National Identity Bill Divides Slovakia
If nationalists in Slovakia have their way, schoolchildren will soon be forced, each Monday at 8 a.m., to listen to the national anthem blaring out from loudspeakers across this small Central European nation.
At a rally to commemorate the Slovak wartime state (1939-1945), people demonstrated in support of the patriotism bill in Bratislava, with portraits of the codificator of the Slovak language, Ludovit Stur, left, and the president of the Nazi-backed wartime Slovak state, Josef Tiso.
As part of a patriotism bill that some school principals have derided as Pyongyang-on-the-Danube, state schools will also be required to hang the Slovak flag in every classroom, along with the text of that national anthem and the national symbols — three hills and a double cross signifying the Christian heritage....
Since the Berlin Wall fell and unfroze the Communist clamp on the multiple ethnicities and tangled histories of each country in Eastern Europe, history has been reborn.
Rarely is it as malleable as in a young nation like Slovakia, which is heavily Roman Catholic, was a Nazi puppet state in World War II and has been long in the shadow of a larger, neighboring Slavic rival — the Czechs.
Add to that a general tendency across a unifying Europe — the European Union now numbers 27 states, and just under 500 million people — to emphasize regional, religious, linguistic and other badges of identity, and the Slovak bill easily stirs tempers among citizens more accustomed to settling disputes in a bar....
Rafael Rafaj, the author of the bill and a member of the Slovak National Party, which is a junior partner in the government coalition, argued that the legislation was a legitimate attempt to assert self-esteem in a tiny country that spent most of its history subsumed by larger states. For centuries, Hungary ruled, and crowned its kings in Bratislava, more commonly known then as Poszony, or by its Austrian name, Pressburg. From 1918, Slovakia was the poorer segment of the former Czechoslovakia....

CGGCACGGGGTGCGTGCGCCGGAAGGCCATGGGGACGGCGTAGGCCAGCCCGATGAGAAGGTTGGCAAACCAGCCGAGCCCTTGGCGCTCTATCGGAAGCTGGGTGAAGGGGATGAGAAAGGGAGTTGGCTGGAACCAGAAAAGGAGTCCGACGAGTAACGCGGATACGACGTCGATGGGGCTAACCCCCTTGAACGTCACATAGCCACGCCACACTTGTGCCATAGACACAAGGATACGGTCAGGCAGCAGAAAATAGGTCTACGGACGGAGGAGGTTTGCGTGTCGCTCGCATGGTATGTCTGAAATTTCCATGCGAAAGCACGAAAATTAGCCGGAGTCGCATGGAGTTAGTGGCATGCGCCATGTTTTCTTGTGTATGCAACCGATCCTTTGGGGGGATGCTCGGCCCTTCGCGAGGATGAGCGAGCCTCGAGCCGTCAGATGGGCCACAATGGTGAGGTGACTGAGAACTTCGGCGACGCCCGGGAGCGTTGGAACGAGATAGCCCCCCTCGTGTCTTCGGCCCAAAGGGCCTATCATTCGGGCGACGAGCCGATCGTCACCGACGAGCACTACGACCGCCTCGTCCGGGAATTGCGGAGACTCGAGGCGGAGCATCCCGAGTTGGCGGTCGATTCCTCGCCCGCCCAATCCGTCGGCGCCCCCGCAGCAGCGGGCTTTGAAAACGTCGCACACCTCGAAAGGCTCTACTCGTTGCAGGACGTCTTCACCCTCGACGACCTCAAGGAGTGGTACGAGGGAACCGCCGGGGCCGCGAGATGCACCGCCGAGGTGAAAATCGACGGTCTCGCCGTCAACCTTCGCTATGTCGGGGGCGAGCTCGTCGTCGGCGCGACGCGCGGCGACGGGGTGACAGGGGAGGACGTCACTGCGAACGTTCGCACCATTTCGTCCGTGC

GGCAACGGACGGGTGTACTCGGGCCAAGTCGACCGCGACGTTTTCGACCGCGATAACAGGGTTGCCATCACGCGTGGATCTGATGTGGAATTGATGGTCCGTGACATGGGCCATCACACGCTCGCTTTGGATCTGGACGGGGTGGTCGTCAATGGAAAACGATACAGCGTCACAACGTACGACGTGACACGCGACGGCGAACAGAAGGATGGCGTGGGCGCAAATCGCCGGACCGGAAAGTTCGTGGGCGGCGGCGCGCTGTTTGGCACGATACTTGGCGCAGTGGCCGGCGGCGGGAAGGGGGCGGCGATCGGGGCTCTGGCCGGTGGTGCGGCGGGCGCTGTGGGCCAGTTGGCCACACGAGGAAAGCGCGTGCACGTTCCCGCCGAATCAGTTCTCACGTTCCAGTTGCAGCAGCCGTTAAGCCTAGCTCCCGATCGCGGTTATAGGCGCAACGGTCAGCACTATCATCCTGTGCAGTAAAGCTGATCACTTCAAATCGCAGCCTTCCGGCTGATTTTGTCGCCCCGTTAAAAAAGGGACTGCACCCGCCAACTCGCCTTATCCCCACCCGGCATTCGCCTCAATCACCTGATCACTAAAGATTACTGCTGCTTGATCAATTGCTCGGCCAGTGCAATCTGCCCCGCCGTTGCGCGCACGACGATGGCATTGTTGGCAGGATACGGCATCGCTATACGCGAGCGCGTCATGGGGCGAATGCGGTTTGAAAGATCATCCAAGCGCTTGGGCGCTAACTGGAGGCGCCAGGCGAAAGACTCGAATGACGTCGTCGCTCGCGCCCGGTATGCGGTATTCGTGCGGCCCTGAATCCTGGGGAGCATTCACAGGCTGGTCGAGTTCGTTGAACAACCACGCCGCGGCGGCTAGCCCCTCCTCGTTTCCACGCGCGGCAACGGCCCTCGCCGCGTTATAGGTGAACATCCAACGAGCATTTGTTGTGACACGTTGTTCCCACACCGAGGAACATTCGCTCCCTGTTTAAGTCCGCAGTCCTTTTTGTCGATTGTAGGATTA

Martin Simecka, a leading intellectual, expressed cohttp://hnn.us/blog_entry.php?blog_id=41ncern that national myth-makers were glossing over uncomfortable truths. In particular, he said he feared that some nationalists were seeking to let off the hook the Nazi-backed Slovak puppet state of 1939-1945, which abetted the deportation of 50,000 Jews and which a small minority of Slovaks view as a time of vaunted independence. The education minister, a member of the Slovak National Party, has been promoting a new history text book that some critics complain glorifies the past.
“We had fascism in this country in World War II, and no one should play with that,” Mr. Simecka said. “My fear is that the patriotism bill is targeted at ethnic minorities.”...
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